by: Rebecca Alwine

wonderful-not-overwhelming

By Rebecca Alwine, Army Spouse

The holidays are such a fun and colorful time. They bring out the kid in all of us, but as we start decorating, buying, and visiting, we often forget how draining it can be for the little ones.

I remember the early Christmases with my family. I am the oldest of four, and we lived close (within the same state) to both sets of grandparents the first 12 years of my life. We’d travel to see them frequently, but my parents put their foot down about being somewhere else on Christmas morning. They felt it was extremely important for kids to be in their own house that morning.

It’s something my husband and I have adopted as much as possible, which is really hard as a military family. My oldest is eight this year, my youngest will turn seven months on Christmas day, and we’ve stuck to our goal of having Christmas at home almost every year.

The reasons we do so center on the idea of family time, more than presents and big meals, and over stimulation. As we moved several times in our ten years of marriage and celebrated holidays on different days, we’ve realized that the single most important thing is to focus on our kids and what they are learning.

Things to Keep in Mindsdwh_ax_4nc-elena-ferrer

The bright lights and music can be over stimulating for small children, resulting in cranky, sleepless nights.

Meeting new family members can be stressful for young kids, as they think they are letting you down when they can’t remember people.

Trying to corral young, energy-filled children in someone else’s house, or even worse, a hotel room is just pure torture.

Kids, of all ages, really enjoy their routine and their house. They want to open presents, play with them, and not feel the need to entertain anyone.

Ideas to Keep it Small, yet Fun

Go with four presents this year: something they want, something they need, something to wear, and something to read.

Consider giving an event or activity as a family instead of a physical gift.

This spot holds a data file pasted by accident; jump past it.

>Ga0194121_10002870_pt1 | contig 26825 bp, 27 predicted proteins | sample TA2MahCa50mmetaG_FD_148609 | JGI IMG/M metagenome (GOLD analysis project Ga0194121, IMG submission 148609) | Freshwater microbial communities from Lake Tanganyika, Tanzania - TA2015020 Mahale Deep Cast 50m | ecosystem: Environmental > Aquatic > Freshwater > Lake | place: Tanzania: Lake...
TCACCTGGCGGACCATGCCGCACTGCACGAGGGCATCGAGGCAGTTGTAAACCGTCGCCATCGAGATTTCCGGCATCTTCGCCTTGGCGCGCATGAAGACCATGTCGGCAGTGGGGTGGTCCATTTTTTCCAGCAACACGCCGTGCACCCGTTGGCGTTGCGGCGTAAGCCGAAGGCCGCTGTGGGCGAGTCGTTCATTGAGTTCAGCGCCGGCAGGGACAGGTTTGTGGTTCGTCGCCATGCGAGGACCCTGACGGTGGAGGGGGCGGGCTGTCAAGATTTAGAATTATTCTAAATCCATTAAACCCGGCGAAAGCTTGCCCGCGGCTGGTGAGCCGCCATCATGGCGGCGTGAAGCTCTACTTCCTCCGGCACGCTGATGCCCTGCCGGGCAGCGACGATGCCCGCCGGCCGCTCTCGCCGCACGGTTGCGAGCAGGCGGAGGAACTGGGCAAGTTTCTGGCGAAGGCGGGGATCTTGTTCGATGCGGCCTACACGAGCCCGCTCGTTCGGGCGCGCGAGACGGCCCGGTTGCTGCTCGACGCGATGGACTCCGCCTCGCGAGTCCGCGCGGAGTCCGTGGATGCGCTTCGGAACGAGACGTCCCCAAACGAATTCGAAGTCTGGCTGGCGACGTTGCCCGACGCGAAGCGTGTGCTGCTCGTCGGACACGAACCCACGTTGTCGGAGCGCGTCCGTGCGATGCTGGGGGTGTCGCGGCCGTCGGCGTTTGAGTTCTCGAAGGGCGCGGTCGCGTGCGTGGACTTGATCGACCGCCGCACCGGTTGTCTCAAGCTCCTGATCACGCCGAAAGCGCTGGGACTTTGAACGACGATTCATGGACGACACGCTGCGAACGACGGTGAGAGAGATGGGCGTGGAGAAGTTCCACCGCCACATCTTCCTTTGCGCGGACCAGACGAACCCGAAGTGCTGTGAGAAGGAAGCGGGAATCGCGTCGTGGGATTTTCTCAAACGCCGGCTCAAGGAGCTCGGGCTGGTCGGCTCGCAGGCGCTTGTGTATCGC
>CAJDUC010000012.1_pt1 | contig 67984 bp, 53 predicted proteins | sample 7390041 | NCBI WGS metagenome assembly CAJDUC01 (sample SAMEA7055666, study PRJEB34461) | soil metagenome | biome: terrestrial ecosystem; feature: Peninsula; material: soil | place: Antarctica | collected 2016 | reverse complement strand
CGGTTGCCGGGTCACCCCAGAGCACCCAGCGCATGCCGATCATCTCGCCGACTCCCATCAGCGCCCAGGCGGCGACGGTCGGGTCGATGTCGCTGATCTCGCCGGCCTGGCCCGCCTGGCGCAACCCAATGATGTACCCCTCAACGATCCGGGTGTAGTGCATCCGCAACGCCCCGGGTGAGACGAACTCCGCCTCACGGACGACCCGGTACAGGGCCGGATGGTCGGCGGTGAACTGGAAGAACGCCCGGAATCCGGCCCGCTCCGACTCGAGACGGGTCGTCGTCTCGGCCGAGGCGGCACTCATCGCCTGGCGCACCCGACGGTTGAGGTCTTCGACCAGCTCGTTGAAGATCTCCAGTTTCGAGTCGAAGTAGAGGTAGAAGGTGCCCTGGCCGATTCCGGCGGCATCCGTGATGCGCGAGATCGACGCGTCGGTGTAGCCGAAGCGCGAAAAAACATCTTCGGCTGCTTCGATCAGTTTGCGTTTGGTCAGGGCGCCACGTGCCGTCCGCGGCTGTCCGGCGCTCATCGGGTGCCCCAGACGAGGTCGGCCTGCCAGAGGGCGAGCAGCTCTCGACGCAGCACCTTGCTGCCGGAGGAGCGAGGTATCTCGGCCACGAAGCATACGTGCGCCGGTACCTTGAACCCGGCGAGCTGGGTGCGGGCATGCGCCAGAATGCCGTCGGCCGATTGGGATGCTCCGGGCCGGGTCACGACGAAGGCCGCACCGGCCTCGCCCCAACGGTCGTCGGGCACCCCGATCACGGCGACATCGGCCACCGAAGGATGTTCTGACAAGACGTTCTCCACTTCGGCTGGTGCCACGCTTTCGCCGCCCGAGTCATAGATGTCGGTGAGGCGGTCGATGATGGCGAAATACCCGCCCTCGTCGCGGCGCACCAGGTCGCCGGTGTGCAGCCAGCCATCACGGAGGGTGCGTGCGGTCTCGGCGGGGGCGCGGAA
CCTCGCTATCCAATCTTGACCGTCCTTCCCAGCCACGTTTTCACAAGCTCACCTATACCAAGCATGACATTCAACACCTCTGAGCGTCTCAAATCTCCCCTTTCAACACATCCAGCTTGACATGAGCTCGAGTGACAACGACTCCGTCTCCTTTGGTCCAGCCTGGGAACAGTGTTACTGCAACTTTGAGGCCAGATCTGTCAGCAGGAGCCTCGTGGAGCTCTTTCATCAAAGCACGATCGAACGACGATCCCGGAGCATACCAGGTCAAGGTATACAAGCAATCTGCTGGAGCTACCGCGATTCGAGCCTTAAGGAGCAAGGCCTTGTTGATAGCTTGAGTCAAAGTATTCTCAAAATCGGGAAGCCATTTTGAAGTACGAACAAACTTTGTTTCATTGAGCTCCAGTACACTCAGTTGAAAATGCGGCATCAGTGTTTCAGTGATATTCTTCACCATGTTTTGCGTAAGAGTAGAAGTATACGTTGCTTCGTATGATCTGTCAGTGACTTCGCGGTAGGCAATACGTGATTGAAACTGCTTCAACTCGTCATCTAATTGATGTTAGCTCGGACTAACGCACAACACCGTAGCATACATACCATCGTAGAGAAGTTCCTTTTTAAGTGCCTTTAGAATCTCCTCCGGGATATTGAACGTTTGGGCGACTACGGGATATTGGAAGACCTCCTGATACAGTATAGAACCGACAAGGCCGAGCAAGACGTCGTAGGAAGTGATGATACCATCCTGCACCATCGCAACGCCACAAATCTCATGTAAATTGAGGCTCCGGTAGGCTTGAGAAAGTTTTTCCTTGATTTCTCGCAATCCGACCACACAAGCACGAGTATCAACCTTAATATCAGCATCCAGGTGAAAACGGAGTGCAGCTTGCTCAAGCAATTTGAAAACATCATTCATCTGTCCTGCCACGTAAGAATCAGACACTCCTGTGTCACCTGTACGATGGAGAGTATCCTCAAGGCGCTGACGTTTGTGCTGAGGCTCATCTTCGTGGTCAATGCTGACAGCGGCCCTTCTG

Start a new tradition, something that is easy to maintain, like watching the Polar Express while drinking hot chocolate or caroling with friends.

Remember the Important Things

I love Christmas; it’s my favorite time of year. While I’m a staunch ‘don’t start decorating until after Thanksgiving’ person, I know that isn’t always possible with our lifestyles. When my kids were young, I knew that I needed to set the standard for gifts early. I wanted them to appreciate what they received, and I wanted room to grow and add on as they got older.

The past few years we’ve done three presents for each kid. We’ve pretty much kept it to one big one and two smaller ones, and then their stocking. They know what to expect, and they are not disappointed. Christmas morning has never been overwhelming for them, and that is the most important thing for me.

Keep Things in Check

xmas-06-photoThere are some great ways to keep things in check. We track Santa with the Air Force and talk about people in other countries, most of whom have so much less than we do. Also, we shop for other kids via the Angel Tree project or fill shoe boxes for Operation Christmas Child. We read books on Christmas. Our favorite is The Soldier’s Night Before Christmas.

Each Christmas morning, the kids come and wake us up, though not before their 7 o’clock wake up time, and one of us checks to make sure Santa isn’t still there. We head out as a family, and they patiently wait as we make coffee. We open presents and enjoy the time together. It’s usually afternoon before we think about getting dressed. Sometimes we spend the evening with friends and sometimes it’s just us.

Simplicity is key. You know your kids better than anyone else. While it’s hard to say no to people, especially family, gently remind them that while your children are adaptable, they depend on you to help minimize distractions and uncomfortable situations.

Enjoy these special days of making family memories! Happy Holidays!

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AuthorRebecca Alwine is a PCSgrades’ Blogger Affiliate, freelance writer, army wife, and mother of three. When she’s not writing, she can usually be found hiding behind the sewing machine or with her nose in a book. Her writing experience includes military family topics, research pieces, guest blogging, and much more. She’s a contributing writer for ARMY Magazine, a regular contributor for several publications including to Homefront United Network, PCSGrades, ESME, and has also been published in Ms. Magazine and The Atlantic. You can follow her online at www.whatrebeccathinks.com or on Twitter (@rebecca_alwine) and Instagram (@rebecca_alwine).